Consumers rushed to buy petrol on Tuesday after newly-elected President Bola Tinubu announced the end to Nigeria's costly fuel subsidies

The South African government provided a new year relief to the motorists as the Department of Mineral Resources and Energy (DMRE) announced cuts in the prices of petrol and diesel due to lower international oil prices. However, higher freight costs weighed on the prices of liquefied petroleum gas (LPG).

The average brent crude oil price fell to $77.35 during the period under review from $82.62, driven mainly by increased production by the U.S., Venezuela, Guyana, and other non-OPEC countries despite the announcement by the Organization of the Petroleum Exporting Countries (OPEC) to cut production.

Gwede Mantashe, Minister of Mineral Resources and Energy, said Tuesday that the prices of 93-grade standard unleaded petrol (ULP) and lead replacement petrol (LRP) will decrease by 62 cents a liter. Whereas, 95-grade ULP and LRP prices will be cut by 76 cents a liter to R22.49.

In addition, the price of diesel (0.05% sulphur) will see a drop of 118.32 cents a liter, while of diesel (0.005% sulphur) will be cut by 126.32 cents a liter.

Illuminating paraffin (wholesale) price has also come down by 93 cents per liter and the single maximum national retail price (SMNRP) for illuminating paraffin reduced by R1.24 per liter.

The fuel price adjustments were made on various factors including crude oil prices, international petroleum product prices, the exchange rate difference between South African currency Rand and USD, the implementation of the Slate Levy and the octane differential between 95 and 93 petrol grades.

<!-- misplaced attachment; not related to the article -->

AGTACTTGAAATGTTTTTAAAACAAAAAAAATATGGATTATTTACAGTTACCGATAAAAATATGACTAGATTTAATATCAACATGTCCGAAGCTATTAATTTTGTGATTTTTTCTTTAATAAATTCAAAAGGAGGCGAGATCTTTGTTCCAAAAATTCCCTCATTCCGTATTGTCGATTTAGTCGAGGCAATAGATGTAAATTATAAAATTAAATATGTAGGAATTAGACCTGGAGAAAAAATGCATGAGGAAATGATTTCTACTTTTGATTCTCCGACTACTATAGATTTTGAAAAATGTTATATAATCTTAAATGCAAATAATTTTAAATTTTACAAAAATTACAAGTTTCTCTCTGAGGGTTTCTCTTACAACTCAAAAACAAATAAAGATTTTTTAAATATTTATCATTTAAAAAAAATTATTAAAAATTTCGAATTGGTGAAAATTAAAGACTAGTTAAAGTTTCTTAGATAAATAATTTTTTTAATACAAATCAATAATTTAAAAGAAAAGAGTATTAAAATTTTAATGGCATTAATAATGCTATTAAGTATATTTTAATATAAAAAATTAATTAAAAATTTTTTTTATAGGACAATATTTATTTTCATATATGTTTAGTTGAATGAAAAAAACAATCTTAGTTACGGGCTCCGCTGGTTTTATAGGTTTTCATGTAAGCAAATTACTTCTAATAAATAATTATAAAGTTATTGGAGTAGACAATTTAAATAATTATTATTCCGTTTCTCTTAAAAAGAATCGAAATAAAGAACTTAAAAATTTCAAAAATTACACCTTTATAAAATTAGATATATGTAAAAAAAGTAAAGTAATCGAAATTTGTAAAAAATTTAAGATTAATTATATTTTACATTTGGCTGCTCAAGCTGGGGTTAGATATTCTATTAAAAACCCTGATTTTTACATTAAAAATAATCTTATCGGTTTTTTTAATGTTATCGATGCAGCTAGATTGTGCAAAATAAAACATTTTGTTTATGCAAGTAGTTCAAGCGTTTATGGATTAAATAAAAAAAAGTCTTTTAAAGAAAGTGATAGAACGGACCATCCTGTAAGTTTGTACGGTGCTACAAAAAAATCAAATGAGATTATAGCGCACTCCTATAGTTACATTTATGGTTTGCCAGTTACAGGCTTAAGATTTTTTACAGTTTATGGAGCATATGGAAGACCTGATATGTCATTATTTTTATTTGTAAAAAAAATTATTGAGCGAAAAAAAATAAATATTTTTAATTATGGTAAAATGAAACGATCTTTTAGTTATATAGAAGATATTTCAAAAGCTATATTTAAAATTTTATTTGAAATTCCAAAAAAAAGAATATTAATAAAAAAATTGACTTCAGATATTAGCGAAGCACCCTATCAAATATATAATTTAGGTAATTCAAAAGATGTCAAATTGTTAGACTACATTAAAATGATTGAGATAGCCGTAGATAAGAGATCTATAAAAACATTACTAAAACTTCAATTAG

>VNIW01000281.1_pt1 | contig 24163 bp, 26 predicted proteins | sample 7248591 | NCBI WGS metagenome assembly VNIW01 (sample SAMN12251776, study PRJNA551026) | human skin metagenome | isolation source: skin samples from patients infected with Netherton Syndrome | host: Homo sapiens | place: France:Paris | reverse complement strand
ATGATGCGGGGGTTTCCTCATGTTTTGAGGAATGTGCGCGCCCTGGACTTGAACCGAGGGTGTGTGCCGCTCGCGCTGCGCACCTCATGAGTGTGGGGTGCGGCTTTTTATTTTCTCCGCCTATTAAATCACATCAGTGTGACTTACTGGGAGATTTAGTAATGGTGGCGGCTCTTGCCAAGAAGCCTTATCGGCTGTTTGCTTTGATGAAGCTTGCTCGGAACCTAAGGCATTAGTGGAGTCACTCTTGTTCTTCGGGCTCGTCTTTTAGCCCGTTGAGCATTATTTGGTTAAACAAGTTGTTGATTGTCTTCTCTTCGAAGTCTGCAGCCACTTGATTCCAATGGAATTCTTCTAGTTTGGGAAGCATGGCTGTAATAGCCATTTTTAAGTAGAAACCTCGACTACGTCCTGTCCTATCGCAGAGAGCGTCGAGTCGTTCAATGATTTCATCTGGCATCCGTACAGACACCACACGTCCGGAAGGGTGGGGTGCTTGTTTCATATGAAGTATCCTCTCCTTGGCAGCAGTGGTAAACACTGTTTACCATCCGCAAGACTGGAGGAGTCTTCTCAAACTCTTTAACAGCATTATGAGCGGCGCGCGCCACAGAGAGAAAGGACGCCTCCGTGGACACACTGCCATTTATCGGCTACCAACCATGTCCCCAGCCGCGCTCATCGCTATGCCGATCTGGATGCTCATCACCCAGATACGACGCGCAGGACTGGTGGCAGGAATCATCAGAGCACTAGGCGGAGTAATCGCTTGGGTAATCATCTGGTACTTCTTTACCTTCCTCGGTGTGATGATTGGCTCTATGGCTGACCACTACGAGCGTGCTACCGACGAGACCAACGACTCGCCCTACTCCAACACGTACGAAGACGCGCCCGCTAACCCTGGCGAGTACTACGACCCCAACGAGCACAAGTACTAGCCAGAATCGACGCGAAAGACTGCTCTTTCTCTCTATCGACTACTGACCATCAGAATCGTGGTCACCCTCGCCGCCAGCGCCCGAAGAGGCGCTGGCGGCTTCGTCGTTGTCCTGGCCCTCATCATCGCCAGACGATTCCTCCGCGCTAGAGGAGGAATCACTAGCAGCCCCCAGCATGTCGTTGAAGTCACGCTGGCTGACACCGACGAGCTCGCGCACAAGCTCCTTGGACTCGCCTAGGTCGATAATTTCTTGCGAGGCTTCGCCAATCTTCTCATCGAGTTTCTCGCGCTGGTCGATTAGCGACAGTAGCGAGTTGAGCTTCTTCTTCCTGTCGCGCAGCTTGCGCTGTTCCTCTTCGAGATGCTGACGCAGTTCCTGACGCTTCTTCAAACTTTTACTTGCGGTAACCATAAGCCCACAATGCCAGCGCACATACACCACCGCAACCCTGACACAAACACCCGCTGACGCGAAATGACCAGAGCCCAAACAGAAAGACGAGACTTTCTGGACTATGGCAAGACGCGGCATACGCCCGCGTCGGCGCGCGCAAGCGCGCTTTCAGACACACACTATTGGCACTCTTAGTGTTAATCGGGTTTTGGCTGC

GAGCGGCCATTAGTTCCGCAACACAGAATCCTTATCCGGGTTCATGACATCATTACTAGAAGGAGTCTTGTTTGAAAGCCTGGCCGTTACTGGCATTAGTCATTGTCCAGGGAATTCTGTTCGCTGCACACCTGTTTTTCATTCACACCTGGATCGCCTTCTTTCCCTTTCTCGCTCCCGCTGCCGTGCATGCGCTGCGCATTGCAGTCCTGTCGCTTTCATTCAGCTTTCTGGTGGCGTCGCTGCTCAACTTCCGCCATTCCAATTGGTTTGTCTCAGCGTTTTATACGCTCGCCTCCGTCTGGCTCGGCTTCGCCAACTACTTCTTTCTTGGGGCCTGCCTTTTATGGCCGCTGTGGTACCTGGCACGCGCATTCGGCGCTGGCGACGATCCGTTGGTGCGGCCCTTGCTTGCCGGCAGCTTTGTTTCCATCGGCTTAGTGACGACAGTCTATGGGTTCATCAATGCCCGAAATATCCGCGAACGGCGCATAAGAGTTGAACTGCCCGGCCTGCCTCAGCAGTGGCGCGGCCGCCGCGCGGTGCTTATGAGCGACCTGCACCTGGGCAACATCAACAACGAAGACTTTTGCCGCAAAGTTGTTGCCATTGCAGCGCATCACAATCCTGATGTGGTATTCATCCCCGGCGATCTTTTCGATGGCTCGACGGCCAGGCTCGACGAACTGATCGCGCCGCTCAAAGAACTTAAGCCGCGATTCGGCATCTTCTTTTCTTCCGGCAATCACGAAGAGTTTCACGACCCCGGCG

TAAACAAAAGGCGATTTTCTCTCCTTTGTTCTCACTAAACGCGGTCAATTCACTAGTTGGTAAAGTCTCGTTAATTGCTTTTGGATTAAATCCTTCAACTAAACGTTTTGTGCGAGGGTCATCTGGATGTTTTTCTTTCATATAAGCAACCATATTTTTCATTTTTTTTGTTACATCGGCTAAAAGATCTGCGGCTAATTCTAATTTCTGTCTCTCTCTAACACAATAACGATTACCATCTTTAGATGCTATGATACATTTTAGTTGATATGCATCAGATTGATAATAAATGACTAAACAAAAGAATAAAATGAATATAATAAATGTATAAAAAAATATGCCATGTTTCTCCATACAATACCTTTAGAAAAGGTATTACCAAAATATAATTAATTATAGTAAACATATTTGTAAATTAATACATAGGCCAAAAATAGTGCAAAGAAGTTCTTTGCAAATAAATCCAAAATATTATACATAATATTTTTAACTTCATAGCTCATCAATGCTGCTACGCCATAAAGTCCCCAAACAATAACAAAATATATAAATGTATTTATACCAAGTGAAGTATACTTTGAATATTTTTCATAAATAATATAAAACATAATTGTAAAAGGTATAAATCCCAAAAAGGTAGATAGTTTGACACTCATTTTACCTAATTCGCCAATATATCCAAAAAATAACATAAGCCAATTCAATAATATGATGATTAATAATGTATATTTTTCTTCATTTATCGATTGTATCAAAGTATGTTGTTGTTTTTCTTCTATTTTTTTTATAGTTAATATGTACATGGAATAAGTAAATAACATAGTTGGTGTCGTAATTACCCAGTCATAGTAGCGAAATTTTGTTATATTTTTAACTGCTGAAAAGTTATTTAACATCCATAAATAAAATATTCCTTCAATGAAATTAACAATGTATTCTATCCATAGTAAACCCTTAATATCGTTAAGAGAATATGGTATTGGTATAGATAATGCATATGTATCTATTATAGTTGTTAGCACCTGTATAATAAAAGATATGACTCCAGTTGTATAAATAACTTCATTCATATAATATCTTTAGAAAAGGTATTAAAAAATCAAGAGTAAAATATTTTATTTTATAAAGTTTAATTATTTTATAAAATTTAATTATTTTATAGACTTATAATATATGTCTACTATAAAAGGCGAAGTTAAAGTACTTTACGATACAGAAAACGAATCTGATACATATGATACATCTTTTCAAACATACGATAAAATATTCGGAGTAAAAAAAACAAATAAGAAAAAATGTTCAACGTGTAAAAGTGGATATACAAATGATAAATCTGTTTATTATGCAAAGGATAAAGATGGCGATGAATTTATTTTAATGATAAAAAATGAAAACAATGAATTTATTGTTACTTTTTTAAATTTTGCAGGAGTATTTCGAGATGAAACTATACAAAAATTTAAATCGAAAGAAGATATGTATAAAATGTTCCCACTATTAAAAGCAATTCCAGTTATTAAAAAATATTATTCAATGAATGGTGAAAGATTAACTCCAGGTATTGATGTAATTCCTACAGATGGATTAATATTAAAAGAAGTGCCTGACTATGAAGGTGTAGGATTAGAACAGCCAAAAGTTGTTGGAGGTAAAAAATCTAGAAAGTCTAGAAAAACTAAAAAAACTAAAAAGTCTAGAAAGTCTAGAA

"The average international product prices of petrol, diesel and illuminating paraffin decreased in line with the lower crude oil prices. LPG prices increased due to higher freight cost," the minister explained, SA News reported.

"These factors led to lower contributions to the basic fuel prices of petrol, diesel and illuminating paraffin by 50.83 cents a liter, 105.81 cents a liter and 99 cents a liter, respectively," Mantashe added.

Meanwhile, the minister noted that a slate levy of zero cents a liter will be implemented, down from 26.32 cents per liter earlier, resulting in savings of 26.32 cents for motorists.

Last year in August, the DMRE announced an increase in all grades of petrol and diesel prices, noting that petrol prices have increased by 37 cents per liter while the diesel (0.05% sulphur) has been increased by 72 cents per liter.

To determine the basic fuels prices (BFP), the government considers 95 octane (unleaded) grade as the price-marker grade and the BFP-differential between 95 and 93 octanes is changed on the first Wednesday of every quarter.